High Spatial Resolution Digital Imagery
As described above, flying conditions were good (full sun and light winds).
However, the decrease in aircraft altitude reduced the pixel dimensions (i.e., in-
creased spatial resolution) and, more importantly, decreased the image footprint
(i.e., the surface area captured within a single frame). The lower altitude did not
adversely affect frame "endlap" (overlap between consecutive frames along a
single flightline) but significantly decreased the "sidelap" (the amount of frame
overlap between adjacent flightlines). The three flightlines covering the four sites
within Marsh Creek and Muddy Creek maintained enough sidelap to adequately
cover the areas of interest. However, the four flightlines acquired over Hell Hook
Marsh contained "holidays" (gaps) between flightlines 1 and 2. A continuous
holiday exists between flightlines 3 and 4 over Hell Hook Marsh (Fig. 41).
Owing to both leaf off conditions and the inclusion of large areas of open
water, the color contrast of the features within the images ranged from very dark
(e.g., water) to very bright (e.g., sand, concrete, healthy pine canopies). To com-
pensate for the relatively low spectral response of these dark features, image ac-
quisition settings included a longer integration time (or slower shutter speed).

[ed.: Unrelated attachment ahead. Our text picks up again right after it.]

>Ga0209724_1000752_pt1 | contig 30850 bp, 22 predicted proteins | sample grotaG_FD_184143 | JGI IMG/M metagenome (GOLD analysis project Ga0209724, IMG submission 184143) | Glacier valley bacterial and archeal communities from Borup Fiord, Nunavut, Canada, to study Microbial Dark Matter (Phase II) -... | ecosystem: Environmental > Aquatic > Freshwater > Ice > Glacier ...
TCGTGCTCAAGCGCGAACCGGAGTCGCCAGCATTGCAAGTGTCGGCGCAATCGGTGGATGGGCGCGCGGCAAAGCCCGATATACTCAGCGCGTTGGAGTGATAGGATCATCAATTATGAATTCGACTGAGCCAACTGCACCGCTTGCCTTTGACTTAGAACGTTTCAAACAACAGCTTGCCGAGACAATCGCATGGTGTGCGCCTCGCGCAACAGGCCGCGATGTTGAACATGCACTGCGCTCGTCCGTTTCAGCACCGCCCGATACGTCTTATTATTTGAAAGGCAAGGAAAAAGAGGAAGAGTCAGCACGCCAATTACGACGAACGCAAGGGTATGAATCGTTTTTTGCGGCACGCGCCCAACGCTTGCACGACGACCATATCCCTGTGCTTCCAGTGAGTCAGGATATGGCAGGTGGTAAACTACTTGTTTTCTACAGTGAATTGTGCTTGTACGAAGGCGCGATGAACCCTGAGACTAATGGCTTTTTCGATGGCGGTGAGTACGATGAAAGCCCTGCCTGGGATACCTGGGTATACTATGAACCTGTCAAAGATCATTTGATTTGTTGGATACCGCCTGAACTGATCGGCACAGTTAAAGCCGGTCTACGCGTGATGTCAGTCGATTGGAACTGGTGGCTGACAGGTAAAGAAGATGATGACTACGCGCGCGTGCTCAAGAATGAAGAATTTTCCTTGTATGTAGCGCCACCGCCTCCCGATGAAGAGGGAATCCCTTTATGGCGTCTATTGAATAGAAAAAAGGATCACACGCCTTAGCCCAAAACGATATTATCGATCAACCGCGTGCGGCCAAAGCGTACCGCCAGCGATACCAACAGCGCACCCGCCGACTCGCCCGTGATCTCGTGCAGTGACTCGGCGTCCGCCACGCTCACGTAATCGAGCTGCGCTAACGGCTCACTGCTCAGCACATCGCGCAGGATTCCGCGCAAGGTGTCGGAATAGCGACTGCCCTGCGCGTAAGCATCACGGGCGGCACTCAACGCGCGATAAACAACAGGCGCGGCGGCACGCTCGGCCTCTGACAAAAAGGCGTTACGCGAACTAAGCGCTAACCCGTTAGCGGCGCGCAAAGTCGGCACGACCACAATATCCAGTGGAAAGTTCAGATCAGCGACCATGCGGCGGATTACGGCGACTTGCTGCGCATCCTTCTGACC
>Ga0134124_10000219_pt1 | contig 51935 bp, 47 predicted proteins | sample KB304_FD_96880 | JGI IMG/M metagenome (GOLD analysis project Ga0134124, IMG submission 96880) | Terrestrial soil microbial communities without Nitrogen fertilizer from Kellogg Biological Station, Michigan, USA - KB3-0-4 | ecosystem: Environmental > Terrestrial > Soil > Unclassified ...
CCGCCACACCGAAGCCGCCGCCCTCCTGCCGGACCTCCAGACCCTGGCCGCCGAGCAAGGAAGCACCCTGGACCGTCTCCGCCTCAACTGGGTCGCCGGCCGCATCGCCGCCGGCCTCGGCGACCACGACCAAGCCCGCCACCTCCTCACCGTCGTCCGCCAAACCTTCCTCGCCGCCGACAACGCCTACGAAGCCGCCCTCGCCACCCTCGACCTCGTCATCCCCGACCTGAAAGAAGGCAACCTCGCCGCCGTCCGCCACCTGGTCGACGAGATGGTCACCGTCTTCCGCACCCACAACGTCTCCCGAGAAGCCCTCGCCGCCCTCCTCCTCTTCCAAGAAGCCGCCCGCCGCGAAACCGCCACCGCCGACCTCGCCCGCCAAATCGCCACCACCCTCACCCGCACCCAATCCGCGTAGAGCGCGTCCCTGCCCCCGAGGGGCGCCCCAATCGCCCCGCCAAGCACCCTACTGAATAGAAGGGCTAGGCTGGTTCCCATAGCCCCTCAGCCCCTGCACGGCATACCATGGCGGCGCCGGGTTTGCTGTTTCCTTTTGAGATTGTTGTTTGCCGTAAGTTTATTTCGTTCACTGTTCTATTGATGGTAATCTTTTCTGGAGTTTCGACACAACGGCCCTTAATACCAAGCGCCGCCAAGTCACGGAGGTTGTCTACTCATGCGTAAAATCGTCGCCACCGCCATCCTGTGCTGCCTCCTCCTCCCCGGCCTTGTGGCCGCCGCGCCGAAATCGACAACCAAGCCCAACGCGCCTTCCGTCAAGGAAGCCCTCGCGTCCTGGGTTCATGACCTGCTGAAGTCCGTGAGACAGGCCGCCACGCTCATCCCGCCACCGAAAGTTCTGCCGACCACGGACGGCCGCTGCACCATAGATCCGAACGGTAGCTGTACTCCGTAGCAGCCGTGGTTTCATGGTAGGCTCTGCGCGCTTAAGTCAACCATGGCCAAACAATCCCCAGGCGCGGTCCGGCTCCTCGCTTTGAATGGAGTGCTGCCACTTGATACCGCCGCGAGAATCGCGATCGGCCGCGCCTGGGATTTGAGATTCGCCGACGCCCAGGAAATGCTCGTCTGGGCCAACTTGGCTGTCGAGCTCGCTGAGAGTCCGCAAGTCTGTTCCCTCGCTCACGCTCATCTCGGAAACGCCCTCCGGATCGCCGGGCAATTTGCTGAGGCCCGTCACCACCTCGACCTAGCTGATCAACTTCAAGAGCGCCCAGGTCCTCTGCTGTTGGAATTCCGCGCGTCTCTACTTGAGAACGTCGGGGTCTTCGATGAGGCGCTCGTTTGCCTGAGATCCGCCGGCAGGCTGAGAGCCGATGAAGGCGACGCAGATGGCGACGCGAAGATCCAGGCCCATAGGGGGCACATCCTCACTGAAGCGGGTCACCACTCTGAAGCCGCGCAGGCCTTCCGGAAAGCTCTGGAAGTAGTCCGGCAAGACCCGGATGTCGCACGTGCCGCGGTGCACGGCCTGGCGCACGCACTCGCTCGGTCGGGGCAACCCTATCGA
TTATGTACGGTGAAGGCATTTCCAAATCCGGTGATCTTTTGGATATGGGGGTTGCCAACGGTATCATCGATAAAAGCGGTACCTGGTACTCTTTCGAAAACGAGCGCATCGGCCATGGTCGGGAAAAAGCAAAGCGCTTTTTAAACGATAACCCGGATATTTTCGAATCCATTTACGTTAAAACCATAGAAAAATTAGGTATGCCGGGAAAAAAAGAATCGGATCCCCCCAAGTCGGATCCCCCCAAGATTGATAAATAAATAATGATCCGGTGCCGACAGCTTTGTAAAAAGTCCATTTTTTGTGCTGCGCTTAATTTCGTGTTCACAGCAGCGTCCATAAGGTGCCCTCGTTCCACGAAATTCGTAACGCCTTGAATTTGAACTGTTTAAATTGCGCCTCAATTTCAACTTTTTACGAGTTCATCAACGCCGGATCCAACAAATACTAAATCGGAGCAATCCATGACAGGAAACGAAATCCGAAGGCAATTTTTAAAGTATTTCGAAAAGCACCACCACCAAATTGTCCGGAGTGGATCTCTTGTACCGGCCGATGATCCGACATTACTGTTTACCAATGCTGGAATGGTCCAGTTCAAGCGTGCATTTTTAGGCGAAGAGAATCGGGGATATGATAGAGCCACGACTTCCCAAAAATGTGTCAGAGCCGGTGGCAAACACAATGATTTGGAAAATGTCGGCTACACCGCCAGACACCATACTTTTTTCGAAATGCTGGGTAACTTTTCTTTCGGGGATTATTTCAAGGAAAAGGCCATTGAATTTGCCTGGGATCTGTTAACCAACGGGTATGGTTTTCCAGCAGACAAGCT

The increased integration time led to saturation (glaring) of some of the brighter
pixels. In fact, pixel saturation was apparent during acquisition. However, the
system was set to acquire using a slower shutter speed, assuming that an increase
in image contrast would potentially enhance the spectral differences among the
darker features. Many of the frames displayed some pixel saturation. However,
the overall radiometric quality of the images was acceptable with enhanced color
contrast observed throughout the water, wet soil, and senesced vegetation classes.
The greatest disappointment for the project was the exceptionally poor qual-
ity of the images acquired over Spillway 6 on Poplar Island. The extreme level of
saturation within these images resulted from the highly reflective disturbed soils
associated with construction activities. While not evident during acquisition,
pixel saturation rendered this flightline relatively useless for land cover classifi-
cation. Figure 42 shows both the false color and true color mosaic for the spill-